B. Ripken is toast of bottoms-up win He, No. 9 hitter Tackett are 6-for-8 in 7-4 win

July 02, 1992|By Peter Schmuck | Peter Schmuck,Staff Writer

The Milwaukee Brewers could not handle the heart of the Orioles' lineup again yesterday, perhaps because the heart of the Orioles' lineup never seems to be in the same place twice.

The Orioles ran off another big offensive performance with relatively little help from the traditional nucleus of the batting order and prevailed, 7-4, in the deciding game of the three-game series at Camden Yards.

This time, the Nos. 8, 9 and 1 spots in the lineup accounted for six runs to carry struggling right-hander Ben McDonald to his eighth victory. The night before, the Orioles got nine hits and nine RBI from the first, second and ninth slots to rout the Brewers and rebound from a three-game losing streak.

"That's nothing new," manager Johnny Oates said. "The bottom of the lineup has done it for us all year, and so have the first two guys."

But the names have not always been the same. The big bopper yesterday was second baseman Bill Ripken, who equaled a career high with four hits, including a pivotal two-run single and -- his third home run. Surprising Jeff Tackett helped out with two doubles and an RBI, and Brady Anderson added a two-run home run as the Orioles salvaged a .500 homestand with their third win in six games.

Brewers starter Bill Wegman had to wonder what hit him. He had a 7-1 lifetime record against the Orioles a week ago, but came up empty in back-to-back starts against them.

He got away with a no-decision in a lopsided Brewers loss in Milwaukee and gave up seven runs on 10 hits to suffer the loss yesterday.

Ripken apparently has his number. Three of his four hits came off Wegman, who has gotten him out just twice in 11 career at-bats.

McDonald, who had not won since June 1, carried a shutout effort through the fifth inning before giving up two runs in the sixth and two more in the seventh. The two-run home run by Franklin Stubbs in the seventh finally persuaded Oates to bring on middleman Alan Mills, who worked two scoreless innings and then turned the game over to stopper Gregg Olson.

Olson needed only about 1 hour, 15 minutes to record his 21st save. The Brewers were down to their last out when thundershowers forced the game to be delayed for 64 minutes. Olson returned to the mound to make just one pitch, retiring Pat Listach on a fly ball to center to end the game.

The two-day turnaround had to be a big lift for the Orioles, who pulled out of a 6-10 slide to keep the third-place Brewers at arm's length and to stay within a game of the first-place Toronto Blue Jays. The starting rotation was a combined 1-10 in those 16 games, but Rick Sutcliffe and McDonald gave the club back-to-back victories by starting pitchers for the first time since Mike Mussina and Bob Milacki won June 7 and 8.

McDonald (8-5) had to be wondering where his next victory was going to come from. He was 0-3 with a 6.97 ERA in his previous five starts, a slump that took the luster off his 7-2 start.

He gave up a leadoff double to Listach yesterday, but settled down to give up just two more hits over the first five innings. He faltered in the sixth and let the Brewers back into a one-sided game in the seventh, but it was still a step in the right direction for a pitcher who figures to play prominently in the Orioles' attempt to keep pace with the Blue Jays in the second half of the season.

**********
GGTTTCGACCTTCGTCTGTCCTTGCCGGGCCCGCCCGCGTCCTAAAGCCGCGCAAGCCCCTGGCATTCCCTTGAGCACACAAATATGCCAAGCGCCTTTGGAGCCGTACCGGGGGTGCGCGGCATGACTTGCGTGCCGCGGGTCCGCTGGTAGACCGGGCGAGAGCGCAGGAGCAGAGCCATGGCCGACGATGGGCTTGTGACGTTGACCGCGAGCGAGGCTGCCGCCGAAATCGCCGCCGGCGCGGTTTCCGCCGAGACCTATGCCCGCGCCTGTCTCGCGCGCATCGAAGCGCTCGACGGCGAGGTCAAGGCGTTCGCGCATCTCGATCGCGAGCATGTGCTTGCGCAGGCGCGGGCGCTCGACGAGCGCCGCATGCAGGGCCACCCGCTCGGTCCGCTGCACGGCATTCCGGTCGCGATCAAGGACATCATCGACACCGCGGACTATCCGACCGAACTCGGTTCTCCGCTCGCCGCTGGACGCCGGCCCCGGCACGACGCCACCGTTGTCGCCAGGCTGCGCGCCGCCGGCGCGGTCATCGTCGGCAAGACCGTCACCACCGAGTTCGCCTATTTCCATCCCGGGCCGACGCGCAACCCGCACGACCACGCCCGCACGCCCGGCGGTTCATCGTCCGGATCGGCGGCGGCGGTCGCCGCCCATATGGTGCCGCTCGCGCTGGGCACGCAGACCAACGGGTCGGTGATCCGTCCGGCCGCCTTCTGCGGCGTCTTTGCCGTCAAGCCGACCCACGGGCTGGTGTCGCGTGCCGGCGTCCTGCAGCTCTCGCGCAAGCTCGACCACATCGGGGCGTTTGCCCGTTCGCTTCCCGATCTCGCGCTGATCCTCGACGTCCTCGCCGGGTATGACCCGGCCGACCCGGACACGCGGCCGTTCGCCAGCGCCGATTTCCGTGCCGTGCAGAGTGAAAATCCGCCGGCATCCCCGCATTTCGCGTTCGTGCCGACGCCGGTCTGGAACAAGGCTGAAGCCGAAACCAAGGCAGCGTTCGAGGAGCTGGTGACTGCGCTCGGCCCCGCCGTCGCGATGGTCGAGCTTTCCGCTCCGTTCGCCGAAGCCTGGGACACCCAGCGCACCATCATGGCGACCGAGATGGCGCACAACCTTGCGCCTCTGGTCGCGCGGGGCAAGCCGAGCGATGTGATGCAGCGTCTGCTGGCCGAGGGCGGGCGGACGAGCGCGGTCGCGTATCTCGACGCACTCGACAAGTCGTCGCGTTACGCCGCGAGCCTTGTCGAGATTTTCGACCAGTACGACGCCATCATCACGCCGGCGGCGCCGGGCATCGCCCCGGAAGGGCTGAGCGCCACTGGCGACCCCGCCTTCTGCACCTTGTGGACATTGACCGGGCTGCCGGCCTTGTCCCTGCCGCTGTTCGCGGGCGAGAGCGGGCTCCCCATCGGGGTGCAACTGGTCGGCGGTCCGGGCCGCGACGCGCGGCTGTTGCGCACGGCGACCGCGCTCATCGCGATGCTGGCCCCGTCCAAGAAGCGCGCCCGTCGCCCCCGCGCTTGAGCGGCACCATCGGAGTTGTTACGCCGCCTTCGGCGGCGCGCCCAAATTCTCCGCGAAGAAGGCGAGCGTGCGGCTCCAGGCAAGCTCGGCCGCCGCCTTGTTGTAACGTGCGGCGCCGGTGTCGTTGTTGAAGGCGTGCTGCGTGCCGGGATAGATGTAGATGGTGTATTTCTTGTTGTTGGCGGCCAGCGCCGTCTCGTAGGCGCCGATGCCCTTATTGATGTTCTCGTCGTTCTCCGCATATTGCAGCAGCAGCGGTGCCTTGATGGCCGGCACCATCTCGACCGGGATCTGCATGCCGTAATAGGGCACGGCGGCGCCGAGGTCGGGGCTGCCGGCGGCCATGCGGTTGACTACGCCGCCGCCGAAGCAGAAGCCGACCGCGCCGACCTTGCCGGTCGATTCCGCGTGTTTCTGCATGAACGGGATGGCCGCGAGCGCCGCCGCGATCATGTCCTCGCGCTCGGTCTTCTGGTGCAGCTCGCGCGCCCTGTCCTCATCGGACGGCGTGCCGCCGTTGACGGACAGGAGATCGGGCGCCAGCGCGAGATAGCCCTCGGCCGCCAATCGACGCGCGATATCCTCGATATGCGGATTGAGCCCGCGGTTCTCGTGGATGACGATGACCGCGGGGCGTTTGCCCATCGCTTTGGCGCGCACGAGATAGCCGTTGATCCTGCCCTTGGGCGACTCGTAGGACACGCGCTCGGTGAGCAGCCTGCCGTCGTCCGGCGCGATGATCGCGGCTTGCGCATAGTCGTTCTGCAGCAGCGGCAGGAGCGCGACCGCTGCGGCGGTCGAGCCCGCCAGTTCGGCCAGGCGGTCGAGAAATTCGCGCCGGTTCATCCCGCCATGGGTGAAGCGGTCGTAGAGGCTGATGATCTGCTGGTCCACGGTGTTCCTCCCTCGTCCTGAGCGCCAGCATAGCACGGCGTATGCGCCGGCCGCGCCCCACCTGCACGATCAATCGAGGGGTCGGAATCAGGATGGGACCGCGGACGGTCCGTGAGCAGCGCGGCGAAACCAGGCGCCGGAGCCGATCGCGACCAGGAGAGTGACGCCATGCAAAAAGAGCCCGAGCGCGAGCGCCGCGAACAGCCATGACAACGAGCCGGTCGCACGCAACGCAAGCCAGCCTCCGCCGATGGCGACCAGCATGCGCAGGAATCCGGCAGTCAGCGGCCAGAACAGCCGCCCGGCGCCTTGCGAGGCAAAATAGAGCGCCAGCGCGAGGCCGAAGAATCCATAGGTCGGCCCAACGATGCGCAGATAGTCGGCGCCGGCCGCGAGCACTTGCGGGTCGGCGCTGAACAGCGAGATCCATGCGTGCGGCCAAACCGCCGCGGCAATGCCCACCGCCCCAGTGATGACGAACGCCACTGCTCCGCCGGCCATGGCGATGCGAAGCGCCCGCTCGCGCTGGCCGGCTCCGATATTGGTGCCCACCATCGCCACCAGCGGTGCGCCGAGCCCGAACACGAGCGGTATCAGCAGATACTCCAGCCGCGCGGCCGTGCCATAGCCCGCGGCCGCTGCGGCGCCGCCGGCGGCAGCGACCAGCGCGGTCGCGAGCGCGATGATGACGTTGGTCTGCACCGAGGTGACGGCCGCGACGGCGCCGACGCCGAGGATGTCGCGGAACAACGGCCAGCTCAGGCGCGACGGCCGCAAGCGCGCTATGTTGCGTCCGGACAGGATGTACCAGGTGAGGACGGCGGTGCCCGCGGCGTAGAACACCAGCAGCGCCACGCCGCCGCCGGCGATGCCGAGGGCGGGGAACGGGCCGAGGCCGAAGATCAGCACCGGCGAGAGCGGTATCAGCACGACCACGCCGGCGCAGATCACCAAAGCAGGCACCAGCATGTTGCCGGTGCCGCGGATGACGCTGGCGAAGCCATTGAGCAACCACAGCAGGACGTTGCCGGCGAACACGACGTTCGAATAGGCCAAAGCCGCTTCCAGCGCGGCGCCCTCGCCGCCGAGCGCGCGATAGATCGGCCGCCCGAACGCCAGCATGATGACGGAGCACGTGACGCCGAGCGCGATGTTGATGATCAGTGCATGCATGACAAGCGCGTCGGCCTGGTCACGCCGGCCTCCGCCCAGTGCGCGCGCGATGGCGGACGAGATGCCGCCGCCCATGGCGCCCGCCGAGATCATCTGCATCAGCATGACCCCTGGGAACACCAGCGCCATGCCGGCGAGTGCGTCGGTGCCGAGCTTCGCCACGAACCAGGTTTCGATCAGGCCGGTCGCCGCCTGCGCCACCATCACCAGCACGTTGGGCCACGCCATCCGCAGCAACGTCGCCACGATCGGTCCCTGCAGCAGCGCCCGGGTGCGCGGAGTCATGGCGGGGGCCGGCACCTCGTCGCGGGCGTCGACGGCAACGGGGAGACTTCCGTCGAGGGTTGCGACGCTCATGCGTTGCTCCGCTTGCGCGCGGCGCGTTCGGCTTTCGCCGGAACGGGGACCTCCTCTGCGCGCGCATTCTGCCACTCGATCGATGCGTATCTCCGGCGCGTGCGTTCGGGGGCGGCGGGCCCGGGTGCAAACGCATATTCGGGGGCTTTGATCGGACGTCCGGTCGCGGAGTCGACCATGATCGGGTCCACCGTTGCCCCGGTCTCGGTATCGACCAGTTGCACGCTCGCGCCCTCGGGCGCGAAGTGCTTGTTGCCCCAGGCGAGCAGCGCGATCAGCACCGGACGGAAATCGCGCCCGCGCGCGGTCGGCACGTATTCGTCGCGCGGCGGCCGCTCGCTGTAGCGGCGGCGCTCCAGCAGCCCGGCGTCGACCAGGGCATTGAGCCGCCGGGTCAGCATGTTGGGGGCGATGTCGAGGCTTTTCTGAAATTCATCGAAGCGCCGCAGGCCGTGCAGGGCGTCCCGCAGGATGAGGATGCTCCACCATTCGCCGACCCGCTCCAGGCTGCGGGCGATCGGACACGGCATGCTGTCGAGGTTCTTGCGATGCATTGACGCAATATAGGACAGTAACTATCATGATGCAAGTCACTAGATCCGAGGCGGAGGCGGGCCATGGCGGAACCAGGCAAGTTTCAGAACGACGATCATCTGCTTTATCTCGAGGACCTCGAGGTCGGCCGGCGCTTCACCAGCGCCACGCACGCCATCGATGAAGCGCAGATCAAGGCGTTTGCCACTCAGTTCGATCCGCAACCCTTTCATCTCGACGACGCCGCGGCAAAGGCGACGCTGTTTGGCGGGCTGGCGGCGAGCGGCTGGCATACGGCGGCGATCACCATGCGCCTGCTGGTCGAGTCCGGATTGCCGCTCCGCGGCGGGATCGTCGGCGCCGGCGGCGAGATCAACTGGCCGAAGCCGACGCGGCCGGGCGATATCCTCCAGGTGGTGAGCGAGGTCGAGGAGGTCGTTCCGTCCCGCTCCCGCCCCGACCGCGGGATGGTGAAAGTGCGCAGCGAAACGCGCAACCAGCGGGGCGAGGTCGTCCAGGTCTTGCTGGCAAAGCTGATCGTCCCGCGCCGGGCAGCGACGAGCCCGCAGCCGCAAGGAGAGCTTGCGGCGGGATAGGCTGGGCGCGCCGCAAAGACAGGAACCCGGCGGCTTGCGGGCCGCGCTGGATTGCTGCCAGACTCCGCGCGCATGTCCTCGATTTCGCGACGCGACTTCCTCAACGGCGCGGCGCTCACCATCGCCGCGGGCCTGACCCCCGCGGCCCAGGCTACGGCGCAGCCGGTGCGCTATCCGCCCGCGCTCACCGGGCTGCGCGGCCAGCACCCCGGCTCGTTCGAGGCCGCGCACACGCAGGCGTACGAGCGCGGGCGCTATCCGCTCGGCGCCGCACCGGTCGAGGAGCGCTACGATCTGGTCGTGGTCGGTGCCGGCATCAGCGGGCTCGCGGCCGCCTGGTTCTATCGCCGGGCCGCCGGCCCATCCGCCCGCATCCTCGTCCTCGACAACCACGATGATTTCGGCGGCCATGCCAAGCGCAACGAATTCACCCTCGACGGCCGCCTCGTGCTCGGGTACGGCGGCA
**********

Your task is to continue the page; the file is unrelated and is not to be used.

The home run by Stubbs was the 20th of the year surrendered by McDonald, who leads the major leagues in homers allowed. He has given up 101 hits this year and more than half of them (52) have been for extra bases.

"I would say he was a little sharper with his pitches and a little more aggressive," said Tackett. "We scored some runs for him early. That's always a positive thing."

The Orioles' assault began with a second-inning home run by Sam Horn, but that would be the only sound the Brewers would hear from the middle of the Orioles lineup. Tackett added an RBI double later in the inning, and the Orioles appeared to break the game open with four runs in the fourth.

Ripken poked a bases-loaded single through the left side of the infield to bring home two runs, and Anderson followed soon thereafter with his second home run in as many games. It was his 14th home run, tying him with injured Chris Hoiles for the club lead. The two RBI pushed him past Mike Devereaux and back into the team lead with 50.

Anderson credits the hitters at the bottom of the lineup for making it possible.

"That just shows that some guys are getting on base ahead of me," he said. "I'm not looking to drive in 100 runs, but I'd like to score 100 runs."

Anderson and Devereaux have combined for 26 home runs and 99 RBI in less than half a season, which might explain why Cal Ripken has not been able to duplicate his tremendous run-production stats of a year ago. The middle of the lineup has yet to shoulder a leadership role in the Orioles' offensive attack, but that has not been a matter of great concern.

"I'm not worried about a lack of run production," Oates said. "I don't think we've had an extended period where we've failed to hit."

True enough, the Orioles rank third in the league in runs scored and there is the distinct probability that the likes of Cal Ripken, Randy Milligan and Glenn Davis -- the real heart of the lineup -- will assert themselves in the second half of the season.

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